Your Paycheck If you're an enterprise IT professional working with communications technologies, chances are you earn in the range of $60,000 to $149,999. In our survey, 62% of respondents indicated their salaries as such, as shown above.
We also found that more than half of respondents have either received at most a standard cost-of-living annual raise of between 3% and 5% (34% of respondents) or haven't gotten a salary bump at all in the last five years (21%). Meantime, just shy of 40% of respondents reported receiving a substantial salary increase -- 6% or higher -- within the last five years. They attribute these salary jumps to either performance or additional training and education (18%) or a change in position or employer (21%). A small fraction of respondents -- 4% -- said they saw their salaries decline within the last five years due to a change in position or employer.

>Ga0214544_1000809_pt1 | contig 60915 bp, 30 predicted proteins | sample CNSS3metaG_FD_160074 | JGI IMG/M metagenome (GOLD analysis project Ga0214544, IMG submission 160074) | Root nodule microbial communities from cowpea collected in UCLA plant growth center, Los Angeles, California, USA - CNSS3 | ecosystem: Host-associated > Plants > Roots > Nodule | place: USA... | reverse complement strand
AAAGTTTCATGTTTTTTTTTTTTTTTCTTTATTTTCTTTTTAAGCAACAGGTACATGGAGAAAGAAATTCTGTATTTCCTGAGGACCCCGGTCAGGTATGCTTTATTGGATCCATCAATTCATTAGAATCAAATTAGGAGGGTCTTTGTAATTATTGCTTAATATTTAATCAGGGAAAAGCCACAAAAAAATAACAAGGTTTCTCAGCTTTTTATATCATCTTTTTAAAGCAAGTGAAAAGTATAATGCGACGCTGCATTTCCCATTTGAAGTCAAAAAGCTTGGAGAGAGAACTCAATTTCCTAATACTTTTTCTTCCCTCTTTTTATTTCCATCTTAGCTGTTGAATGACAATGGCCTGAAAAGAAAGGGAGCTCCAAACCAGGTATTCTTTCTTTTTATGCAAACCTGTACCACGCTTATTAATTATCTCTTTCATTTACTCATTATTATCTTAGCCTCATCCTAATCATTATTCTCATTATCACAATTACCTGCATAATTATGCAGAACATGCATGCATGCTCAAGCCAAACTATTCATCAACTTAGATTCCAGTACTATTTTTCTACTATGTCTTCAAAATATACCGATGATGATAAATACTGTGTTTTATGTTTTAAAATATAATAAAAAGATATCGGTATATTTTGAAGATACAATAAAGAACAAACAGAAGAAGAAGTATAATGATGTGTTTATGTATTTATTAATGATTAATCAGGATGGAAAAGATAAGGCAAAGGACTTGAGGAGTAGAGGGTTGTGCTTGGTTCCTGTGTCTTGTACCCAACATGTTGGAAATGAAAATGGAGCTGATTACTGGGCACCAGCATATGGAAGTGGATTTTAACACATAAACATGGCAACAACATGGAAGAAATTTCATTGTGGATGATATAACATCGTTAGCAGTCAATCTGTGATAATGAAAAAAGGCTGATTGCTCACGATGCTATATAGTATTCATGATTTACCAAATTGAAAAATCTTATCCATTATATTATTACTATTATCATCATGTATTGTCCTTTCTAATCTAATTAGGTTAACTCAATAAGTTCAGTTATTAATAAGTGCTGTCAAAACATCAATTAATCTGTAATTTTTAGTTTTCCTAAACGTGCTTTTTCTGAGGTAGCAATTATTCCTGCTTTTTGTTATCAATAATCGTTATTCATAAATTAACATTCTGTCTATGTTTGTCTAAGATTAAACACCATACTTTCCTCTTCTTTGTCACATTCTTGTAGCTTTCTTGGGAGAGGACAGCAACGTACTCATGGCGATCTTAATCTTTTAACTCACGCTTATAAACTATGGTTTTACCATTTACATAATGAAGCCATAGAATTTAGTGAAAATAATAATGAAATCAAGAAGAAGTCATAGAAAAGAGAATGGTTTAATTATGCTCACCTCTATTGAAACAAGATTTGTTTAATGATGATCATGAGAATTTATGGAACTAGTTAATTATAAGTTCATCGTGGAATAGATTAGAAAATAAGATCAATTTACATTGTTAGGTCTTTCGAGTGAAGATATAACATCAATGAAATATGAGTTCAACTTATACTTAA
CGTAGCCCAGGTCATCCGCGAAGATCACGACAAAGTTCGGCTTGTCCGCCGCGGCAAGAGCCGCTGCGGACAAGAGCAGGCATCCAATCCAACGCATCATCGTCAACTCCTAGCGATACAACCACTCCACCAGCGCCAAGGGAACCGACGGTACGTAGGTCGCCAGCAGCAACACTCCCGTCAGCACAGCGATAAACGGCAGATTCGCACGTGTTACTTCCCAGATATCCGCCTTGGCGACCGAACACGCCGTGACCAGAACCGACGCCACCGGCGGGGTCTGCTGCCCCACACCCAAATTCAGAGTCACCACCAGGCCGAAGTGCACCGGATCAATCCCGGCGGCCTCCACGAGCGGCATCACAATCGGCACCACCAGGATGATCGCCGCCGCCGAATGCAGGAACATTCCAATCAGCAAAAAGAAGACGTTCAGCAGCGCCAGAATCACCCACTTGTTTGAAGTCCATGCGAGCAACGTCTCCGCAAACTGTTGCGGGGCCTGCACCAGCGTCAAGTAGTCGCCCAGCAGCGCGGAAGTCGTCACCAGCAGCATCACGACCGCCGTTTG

A Look at Communications Respondents Slightly more than 60% of our communications-oriented respondents hail from companies that have more than 1,000 employees, spread across a wide range of industry sectors. They're a well-educated group, with close to two-thirds having earned a bachelor's or master's degree. The respondent pool is roughly half staff, half manager level or higher.
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A by-the-numbers look at your career in enterprise communications, from your tech skills to how much you earn and beyond